Business Travel: Save Funds Using a Travel Manager
Business trips help the bottom line in several ways — by recruiting new clients, deepening relations with existing ones and making sure everything is going well in a far-flung company.
But travel also comes with costs, most notably in airline fares, rental-car charges and hotel stays. Those expenses can pile up quickly and be a challenge to manage in-house. Negotiating the best deals with vendors is a key element in cutting down costs, according to the Global Business Travel Association.
One way to save is by partnering with a travel management company, which has already built the industry connections that your business needs. Travel Leaders travel advisors who specialize in corporate travel have a long history of working with suppliers, and are able to help their clients get the best rates.
Here are some ways a management company can help you save:
Before contacting a company, create a report based on your last year or two of travel expenses. Be prepared to show data on the frequency of travel, peak seasons, how much you’ve spent on airfare, lodging and transportation and frequent destinations or routes for your business trips.
When it comes to negotiating with airlines, they will want to demonstrate your company’s volume of air travel. The carrier will want to know how much incremental business it will get from your company. Does it justify subsidizing the business they are already getting without a discount?
When negotiating agreements for car rentals, the travel manager makes sure the supplier doesn’t focus entirely on getting the lowest daily rate. Rental companies are often more willing to make concessions on other costs, such as refueling fees, insurance and energy recovery charges. These miscellaneous charges typically represent about 40 percent of your car-rental bill.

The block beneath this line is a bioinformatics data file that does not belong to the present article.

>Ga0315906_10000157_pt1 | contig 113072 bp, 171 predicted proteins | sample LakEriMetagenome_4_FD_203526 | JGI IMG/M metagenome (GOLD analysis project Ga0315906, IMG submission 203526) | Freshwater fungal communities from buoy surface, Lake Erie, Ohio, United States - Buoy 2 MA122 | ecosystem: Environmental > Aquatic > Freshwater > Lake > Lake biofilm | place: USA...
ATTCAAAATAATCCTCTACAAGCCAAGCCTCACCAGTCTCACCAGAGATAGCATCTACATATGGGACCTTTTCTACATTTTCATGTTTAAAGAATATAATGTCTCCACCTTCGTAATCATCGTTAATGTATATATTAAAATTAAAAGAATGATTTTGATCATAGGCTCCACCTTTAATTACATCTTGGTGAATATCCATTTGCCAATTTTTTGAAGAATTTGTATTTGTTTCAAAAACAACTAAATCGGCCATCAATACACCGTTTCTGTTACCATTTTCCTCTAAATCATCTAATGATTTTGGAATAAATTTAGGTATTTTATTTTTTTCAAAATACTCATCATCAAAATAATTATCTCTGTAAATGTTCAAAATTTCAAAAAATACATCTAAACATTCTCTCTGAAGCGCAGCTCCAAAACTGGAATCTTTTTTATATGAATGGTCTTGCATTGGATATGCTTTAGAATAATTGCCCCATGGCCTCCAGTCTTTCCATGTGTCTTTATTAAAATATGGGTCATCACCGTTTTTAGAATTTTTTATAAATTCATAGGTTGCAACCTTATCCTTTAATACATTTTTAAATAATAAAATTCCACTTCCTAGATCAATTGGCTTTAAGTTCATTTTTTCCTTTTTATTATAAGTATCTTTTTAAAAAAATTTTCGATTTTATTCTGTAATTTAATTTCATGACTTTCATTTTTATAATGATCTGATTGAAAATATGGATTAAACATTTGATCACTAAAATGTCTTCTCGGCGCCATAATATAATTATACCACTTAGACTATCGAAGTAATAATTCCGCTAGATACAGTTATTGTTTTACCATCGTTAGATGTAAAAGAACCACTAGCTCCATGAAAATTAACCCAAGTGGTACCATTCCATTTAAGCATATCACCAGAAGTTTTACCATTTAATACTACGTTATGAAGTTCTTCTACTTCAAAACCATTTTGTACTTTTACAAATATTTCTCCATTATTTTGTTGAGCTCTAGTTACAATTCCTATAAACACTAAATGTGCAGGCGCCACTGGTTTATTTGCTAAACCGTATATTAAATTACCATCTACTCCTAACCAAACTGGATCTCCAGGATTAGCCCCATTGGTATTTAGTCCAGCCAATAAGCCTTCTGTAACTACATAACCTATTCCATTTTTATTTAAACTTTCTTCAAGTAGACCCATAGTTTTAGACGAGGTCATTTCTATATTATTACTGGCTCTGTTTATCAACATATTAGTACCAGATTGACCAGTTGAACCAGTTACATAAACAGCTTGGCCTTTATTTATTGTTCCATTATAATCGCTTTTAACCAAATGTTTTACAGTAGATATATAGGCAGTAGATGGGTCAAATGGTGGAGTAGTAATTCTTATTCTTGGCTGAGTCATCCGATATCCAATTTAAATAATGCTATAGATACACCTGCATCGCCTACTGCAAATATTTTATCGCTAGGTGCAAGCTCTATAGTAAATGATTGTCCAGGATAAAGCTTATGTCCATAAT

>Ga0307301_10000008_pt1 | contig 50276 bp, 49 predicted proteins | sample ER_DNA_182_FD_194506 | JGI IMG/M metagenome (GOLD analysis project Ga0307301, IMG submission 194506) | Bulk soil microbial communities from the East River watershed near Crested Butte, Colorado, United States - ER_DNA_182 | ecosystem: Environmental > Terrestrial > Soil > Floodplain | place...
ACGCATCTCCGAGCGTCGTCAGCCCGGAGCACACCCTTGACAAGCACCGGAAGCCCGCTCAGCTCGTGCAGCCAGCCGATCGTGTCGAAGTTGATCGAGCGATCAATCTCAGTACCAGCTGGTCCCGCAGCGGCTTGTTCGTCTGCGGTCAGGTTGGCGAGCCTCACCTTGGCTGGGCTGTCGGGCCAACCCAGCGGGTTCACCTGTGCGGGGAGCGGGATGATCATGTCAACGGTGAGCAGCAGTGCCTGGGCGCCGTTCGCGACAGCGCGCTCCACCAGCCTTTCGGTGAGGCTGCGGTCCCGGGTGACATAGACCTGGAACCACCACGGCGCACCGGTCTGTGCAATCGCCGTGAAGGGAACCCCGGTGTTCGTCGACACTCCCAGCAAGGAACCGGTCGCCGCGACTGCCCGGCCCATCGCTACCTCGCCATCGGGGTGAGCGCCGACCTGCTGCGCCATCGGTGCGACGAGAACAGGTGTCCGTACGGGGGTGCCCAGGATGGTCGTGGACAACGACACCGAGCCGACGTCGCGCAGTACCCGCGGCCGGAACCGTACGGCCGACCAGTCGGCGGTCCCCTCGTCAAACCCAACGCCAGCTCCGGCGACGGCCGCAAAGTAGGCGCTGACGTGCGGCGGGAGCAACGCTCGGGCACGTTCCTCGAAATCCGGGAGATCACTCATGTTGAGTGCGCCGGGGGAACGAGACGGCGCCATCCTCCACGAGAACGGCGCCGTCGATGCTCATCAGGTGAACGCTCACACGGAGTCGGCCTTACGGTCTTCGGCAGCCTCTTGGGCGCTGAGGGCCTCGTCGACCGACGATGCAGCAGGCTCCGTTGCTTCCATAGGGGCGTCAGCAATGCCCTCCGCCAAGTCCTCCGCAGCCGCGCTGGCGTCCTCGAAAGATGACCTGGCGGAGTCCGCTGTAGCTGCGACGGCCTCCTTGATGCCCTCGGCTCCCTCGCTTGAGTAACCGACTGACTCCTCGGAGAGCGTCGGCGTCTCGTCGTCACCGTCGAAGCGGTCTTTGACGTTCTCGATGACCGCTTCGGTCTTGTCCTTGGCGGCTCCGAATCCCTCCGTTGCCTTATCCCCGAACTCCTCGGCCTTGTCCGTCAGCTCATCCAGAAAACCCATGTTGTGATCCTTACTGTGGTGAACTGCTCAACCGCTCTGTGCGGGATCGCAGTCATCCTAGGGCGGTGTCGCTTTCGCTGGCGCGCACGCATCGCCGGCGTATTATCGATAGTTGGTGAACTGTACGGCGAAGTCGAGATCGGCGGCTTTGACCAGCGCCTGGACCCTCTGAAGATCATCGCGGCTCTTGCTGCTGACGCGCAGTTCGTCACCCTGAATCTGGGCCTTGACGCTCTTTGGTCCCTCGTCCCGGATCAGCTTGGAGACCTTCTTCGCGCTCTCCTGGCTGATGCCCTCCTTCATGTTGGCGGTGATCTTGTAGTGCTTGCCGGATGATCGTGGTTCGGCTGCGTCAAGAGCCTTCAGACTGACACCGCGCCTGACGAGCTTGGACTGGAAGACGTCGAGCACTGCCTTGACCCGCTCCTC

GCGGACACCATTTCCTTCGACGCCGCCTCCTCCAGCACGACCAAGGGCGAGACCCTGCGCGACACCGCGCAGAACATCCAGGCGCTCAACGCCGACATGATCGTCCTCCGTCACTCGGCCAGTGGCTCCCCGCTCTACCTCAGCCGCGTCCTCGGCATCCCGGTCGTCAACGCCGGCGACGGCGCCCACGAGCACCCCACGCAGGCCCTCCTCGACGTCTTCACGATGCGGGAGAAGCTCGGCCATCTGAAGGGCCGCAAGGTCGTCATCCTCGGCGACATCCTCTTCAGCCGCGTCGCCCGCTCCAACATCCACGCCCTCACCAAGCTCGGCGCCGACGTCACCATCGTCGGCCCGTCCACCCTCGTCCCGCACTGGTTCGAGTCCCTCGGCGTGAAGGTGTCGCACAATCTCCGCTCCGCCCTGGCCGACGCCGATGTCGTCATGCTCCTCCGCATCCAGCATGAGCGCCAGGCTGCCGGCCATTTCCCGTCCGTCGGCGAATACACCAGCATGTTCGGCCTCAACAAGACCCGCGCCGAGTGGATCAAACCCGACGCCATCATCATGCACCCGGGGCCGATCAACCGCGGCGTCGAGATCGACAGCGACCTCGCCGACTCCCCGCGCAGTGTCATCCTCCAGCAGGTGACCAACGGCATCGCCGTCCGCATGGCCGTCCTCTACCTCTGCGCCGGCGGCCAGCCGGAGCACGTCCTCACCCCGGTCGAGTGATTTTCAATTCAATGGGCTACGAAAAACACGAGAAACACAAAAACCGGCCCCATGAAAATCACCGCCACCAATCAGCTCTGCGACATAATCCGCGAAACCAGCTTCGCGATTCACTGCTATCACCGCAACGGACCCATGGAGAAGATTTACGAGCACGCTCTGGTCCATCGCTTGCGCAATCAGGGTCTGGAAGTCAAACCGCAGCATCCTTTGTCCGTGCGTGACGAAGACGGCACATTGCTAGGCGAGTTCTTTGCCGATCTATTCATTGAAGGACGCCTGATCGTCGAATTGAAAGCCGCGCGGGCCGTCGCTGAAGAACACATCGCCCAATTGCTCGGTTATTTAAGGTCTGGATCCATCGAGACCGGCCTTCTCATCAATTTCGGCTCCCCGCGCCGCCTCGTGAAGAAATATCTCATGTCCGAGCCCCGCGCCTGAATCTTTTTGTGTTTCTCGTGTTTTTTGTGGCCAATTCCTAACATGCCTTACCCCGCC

If your business is small to mid-sized, without the volume of travel to impress a major hotel chain, try to aim your negotiations at a regional chain or a boutique hotel in a destination that your employees visit frequently. To get the best rate, consider using just a few properties in each destination. And most importantly, choose properties that will be acceptable to your traveling employees.
Adding value to the supplier can make it more likely that you’ll get a discounted rate. For example, an option for an airline agreement would be to make their loyalty rewards card your corporate travel credit card, if you can demonstrate significant annual purchases. With a hotel, you might be able to parlay a short-term discount for an annual convention or national meeting into a yearlong deal.
Consider barter opportunities. Perhaps your business offers services that would be useful to the vendor, or can help the vendor enter a new market or target a new segment of customers. In-kind discounts are another way to save. If you’re not reaching an agreement on airline fares or room rates, try to negotiate for free Wi-Fi, overnight parking or access to an airport lounge.
For help navigating any travel plans, contact one of our business travel advisors.
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